Tucked safely out of harm’s way nearly dead center between East Rockaway and Jones inlets, Magnolia Pier is one of Long Island’s most popular and productive shorebound fishing hotspots. Protruding from the north side of Long Beach Island at the end of Magnolia Blvd., this 300-foot long “L” shaped structure parallels productive water that varies from three to over 25 feet deep.

Winter anglers know this spot as a prime location to ambush sea herring from November through April. In fact, you’ll find winter anglers fishing here just about any time the dock is open between 5 a.m. and 11 p.m. in of search herring to cream or pickle. Standard Sabiki rigs account for the vast majority of the herring action, although a few also fall to small bucktails and tiny tins as well.

In warmer weather, you’ll also find plenty of fluke, bluefish, snappers, school stripers, weakfish, kingfish, blackfish and, in recent years, blowfish, caught from these planks. Be aware, however, that currents can push hard through the area as the tide floods or drains Reynolds Channel. As such, you’ll need two or three ounces of lead to hold bottom if baitfishing, and four or five ounces on full and new moon tides. If casting bucktails, 1/2- to one-ounce sizes will suffice most days.

“There’s a good mix of action on the pier” said Mark Keller at Bay Park Bait and Tackle in Oceanside. The fluke arrive as the season opens with the first wave or two offering your best shot at keepers. Anglers who cover a lot of water using lightweight SPRO bucktails in the ½- to one-ounce size generally score best. The secret is to keep your line moving, slowly probing the bottom until you cross paths with one of the summer flatties. Tip your bucktail with a four- or five-inch red, white or chartreuse Berkley Swimming Mullet, a single spearing or a strip of squid.”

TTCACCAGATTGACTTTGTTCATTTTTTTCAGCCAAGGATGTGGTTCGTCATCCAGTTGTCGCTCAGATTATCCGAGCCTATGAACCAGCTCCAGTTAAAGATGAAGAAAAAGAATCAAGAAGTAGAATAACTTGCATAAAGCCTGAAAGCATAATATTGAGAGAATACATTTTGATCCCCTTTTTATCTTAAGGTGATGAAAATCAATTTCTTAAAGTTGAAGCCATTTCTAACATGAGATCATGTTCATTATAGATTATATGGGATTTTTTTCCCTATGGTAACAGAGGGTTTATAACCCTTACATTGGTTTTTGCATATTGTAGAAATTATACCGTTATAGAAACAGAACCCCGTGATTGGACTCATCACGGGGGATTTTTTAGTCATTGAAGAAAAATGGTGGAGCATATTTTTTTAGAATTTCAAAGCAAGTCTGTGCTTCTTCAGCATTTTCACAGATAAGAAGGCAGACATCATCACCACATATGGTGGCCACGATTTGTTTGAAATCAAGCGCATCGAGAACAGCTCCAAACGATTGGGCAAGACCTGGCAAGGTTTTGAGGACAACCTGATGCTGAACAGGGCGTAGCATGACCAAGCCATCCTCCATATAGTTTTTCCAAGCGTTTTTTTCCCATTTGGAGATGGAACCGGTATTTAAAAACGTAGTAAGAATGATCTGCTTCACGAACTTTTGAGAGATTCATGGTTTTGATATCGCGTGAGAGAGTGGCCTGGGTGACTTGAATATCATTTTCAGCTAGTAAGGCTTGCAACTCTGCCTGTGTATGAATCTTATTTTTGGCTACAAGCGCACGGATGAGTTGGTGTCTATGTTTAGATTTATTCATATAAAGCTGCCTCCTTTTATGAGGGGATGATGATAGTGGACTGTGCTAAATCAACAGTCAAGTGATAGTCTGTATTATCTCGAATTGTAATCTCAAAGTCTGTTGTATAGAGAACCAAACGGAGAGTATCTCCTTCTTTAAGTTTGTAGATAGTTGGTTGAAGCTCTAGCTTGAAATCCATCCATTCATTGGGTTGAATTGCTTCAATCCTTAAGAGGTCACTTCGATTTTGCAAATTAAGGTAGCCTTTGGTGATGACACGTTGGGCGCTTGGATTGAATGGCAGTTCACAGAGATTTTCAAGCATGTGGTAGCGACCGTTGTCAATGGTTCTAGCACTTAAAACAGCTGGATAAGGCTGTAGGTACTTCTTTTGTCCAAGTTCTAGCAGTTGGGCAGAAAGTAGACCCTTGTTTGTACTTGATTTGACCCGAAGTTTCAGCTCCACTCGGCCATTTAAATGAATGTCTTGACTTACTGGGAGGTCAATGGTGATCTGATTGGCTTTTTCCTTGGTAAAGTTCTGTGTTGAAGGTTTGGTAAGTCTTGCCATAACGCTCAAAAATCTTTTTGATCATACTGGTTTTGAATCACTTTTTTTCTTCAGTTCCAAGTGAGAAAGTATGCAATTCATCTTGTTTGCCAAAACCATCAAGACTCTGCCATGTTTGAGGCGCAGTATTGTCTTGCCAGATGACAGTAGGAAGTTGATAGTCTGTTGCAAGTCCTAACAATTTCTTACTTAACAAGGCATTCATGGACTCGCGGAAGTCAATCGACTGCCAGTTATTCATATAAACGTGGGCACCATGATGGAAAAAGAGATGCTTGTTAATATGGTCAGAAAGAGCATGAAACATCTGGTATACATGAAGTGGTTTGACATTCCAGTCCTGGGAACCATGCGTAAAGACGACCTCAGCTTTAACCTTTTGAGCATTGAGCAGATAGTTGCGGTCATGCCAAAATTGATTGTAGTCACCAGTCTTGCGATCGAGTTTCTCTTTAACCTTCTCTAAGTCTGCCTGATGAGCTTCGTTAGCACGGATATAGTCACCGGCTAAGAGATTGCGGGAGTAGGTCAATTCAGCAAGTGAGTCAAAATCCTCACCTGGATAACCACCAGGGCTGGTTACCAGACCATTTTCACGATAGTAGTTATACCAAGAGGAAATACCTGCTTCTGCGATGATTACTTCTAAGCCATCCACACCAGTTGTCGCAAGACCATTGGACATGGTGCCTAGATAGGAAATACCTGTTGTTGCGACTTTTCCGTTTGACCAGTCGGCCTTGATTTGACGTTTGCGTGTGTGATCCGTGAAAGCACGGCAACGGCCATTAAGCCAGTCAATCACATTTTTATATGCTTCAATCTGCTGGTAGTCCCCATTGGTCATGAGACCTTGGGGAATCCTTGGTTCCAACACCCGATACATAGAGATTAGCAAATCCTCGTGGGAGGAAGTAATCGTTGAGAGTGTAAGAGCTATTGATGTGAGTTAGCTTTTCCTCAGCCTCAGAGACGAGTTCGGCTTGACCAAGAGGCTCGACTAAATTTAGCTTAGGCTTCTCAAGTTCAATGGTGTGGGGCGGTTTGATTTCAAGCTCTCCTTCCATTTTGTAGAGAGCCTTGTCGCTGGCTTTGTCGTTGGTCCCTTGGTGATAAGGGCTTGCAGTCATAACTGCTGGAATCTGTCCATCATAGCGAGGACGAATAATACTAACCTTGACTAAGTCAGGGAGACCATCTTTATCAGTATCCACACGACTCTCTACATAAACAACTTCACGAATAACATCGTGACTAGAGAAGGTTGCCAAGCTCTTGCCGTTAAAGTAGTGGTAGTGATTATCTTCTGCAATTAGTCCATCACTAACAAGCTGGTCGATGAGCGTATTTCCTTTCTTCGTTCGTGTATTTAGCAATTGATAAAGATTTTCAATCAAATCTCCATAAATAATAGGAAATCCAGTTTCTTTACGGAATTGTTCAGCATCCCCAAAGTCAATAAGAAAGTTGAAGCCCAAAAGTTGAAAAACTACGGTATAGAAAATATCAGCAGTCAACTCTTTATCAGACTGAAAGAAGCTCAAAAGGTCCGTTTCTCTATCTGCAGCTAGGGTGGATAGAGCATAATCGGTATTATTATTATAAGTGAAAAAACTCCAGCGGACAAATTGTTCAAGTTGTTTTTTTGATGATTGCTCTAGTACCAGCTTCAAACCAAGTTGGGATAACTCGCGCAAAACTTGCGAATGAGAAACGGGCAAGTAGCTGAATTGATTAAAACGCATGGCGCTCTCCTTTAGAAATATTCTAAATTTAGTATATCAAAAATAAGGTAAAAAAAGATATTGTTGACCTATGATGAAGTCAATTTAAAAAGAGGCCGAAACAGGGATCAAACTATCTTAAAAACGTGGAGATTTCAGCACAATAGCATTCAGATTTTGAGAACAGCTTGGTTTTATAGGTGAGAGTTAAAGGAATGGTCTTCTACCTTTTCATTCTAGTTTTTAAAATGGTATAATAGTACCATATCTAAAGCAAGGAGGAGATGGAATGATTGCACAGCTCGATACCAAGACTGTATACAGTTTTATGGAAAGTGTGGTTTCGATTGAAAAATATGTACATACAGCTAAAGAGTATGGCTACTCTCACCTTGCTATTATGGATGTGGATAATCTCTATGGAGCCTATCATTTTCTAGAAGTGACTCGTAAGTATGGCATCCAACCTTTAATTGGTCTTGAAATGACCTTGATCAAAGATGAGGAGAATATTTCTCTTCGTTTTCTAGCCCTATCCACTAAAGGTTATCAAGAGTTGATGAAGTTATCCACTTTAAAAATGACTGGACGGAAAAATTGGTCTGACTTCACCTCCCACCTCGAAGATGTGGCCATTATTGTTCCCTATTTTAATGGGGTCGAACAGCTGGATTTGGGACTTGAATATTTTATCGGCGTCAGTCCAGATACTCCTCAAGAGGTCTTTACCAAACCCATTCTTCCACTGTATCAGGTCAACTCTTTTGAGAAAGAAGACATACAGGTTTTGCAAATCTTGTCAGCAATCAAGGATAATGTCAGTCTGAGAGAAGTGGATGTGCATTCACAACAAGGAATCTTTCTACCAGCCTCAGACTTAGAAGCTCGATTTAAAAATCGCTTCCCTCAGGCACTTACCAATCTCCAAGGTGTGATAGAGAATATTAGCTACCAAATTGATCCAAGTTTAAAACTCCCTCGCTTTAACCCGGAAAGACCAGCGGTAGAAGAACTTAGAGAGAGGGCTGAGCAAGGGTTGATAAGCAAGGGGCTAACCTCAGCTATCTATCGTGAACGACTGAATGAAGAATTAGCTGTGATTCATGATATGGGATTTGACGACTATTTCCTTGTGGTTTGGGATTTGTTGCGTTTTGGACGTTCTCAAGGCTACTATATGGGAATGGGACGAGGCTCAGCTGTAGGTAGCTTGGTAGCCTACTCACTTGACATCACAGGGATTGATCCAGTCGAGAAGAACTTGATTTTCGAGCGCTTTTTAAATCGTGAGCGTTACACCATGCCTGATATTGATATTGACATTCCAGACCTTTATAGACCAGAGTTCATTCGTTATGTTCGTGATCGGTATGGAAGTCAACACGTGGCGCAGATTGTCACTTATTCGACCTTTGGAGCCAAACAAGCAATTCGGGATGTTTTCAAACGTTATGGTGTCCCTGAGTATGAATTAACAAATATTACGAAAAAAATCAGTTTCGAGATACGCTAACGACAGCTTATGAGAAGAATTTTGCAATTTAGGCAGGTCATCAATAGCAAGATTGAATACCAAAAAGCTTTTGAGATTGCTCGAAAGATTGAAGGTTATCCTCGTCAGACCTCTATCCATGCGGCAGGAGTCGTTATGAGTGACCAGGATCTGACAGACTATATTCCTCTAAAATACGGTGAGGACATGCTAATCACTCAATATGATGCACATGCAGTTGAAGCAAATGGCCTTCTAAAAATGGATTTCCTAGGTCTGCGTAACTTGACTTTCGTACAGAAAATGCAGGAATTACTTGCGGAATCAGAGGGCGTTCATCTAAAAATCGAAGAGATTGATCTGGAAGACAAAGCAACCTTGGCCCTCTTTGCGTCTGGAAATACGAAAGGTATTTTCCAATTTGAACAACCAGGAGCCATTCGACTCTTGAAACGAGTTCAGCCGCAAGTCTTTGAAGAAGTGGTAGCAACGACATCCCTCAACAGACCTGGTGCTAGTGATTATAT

Next to arrive are school blues. They form a decent run starting in late May and continuing through Independence Day and beyond. Mostly one- to four-pounders, they’ll hit small tins and poppers and raise havoc at dawn and dusk. A few weakfish, along with an occasional striper will also work the pier, especially after dark. Fish quietly, and cast around the lights with pink, olive or black Tsunami Split Tails for best results.

Snappers are the mid-summer highlight at Magnolia, and the fall wraps up with another shot of small bass, blues and weakfish. If you want to give blackfish a try, expect to find them tight to the pilings as the season opens in October. Be quick to get on the tautog, however, as it only takes a cold snap or two to send them heading for the inlets east and west of this fishy location.
Magnolia Pier and its spacious free parking lot are well lit for nighttime fishing and are open to the public free of charge on a year-round basis. There is, however, a posted stipulation allowing use of only one rod per angler. On a busy and productive pier like this one, that seems fair enough.